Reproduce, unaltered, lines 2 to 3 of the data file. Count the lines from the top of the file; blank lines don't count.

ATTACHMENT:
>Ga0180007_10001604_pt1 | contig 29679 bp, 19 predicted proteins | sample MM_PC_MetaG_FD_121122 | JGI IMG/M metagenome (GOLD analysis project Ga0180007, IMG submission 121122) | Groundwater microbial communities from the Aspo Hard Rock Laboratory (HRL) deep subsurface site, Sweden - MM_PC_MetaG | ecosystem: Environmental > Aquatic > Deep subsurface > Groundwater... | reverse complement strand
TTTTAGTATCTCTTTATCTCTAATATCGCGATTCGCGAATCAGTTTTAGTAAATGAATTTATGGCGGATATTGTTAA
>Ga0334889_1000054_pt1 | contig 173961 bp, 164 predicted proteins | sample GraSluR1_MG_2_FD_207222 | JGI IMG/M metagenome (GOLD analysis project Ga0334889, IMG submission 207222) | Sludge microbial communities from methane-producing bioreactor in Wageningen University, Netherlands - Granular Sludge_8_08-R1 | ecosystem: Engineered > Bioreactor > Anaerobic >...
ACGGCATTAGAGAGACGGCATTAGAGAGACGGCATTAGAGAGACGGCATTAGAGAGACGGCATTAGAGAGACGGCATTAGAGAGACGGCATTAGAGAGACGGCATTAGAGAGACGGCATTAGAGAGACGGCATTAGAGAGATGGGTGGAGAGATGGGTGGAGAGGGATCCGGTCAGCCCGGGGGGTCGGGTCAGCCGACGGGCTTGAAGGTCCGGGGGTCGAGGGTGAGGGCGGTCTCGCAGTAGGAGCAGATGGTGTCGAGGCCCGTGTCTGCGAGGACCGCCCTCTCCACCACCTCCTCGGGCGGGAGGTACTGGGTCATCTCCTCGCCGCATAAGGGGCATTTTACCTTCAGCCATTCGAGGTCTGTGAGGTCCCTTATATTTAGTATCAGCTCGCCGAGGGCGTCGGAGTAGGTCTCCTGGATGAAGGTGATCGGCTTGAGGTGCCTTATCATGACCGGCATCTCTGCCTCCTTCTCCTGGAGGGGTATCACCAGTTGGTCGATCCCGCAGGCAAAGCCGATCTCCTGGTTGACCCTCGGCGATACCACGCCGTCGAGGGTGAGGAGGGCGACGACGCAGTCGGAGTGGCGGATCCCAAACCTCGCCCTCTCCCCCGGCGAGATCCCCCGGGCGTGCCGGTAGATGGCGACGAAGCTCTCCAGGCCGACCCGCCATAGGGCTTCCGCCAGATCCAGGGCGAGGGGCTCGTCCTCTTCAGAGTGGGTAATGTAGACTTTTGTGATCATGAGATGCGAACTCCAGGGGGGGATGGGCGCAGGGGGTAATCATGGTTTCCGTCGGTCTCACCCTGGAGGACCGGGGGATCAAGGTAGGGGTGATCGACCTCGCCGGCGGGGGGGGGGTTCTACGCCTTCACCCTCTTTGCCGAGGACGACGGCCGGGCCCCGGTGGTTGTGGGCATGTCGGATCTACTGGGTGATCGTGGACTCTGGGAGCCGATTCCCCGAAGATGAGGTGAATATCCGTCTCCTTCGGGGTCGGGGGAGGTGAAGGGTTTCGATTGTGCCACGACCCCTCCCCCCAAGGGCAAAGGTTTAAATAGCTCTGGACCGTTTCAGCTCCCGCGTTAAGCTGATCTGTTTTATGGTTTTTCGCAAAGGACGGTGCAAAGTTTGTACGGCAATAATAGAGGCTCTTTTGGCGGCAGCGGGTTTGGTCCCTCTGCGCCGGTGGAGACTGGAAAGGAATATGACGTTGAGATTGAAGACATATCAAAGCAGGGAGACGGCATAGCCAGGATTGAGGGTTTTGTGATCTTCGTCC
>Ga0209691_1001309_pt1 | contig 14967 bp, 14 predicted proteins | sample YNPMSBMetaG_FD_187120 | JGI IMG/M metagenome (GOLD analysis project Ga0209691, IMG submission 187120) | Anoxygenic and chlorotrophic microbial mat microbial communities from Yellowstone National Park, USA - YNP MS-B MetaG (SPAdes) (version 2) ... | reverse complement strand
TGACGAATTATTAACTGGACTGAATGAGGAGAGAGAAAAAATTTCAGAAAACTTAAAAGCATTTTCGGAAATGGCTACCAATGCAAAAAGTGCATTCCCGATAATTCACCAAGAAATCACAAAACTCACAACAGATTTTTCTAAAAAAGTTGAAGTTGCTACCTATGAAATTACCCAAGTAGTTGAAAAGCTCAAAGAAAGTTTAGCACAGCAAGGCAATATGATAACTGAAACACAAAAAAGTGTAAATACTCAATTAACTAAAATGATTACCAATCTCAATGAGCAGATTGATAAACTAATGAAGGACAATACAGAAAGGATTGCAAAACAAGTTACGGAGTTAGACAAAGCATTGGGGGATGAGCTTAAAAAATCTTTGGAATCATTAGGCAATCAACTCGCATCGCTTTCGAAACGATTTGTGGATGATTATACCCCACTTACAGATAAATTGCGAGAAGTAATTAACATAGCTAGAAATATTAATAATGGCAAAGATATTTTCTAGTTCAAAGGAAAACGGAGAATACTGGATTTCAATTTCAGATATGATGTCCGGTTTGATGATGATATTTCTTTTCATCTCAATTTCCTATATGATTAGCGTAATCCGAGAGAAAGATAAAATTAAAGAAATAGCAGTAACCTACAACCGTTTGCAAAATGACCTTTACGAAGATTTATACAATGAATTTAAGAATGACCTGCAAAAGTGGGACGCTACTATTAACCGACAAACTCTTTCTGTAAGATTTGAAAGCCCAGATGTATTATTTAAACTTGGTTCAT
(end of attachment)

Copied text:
TTTTAGTATCTCTTTATCTCTAATATCGCGATTCGCGAATCAGTTTTAGTAAATGAATTTATGGCGGATATTGTTAA
>Ga0334889_1000054_pt1 | contig 173961 bp, 164 predicted proteins | sample GraSluR1_MG_2_FD_207222 | JGI IMG/M metagenome (GOLD analysis project Ga0334889, IMG submission 207222) | Sludge microbial communities from methane-producing bioreactor in Wageningen University, Netherlands - Granular Sludge_8_08-R1 | ecosystem: Engineered > Bioreactor > Anaerobic >...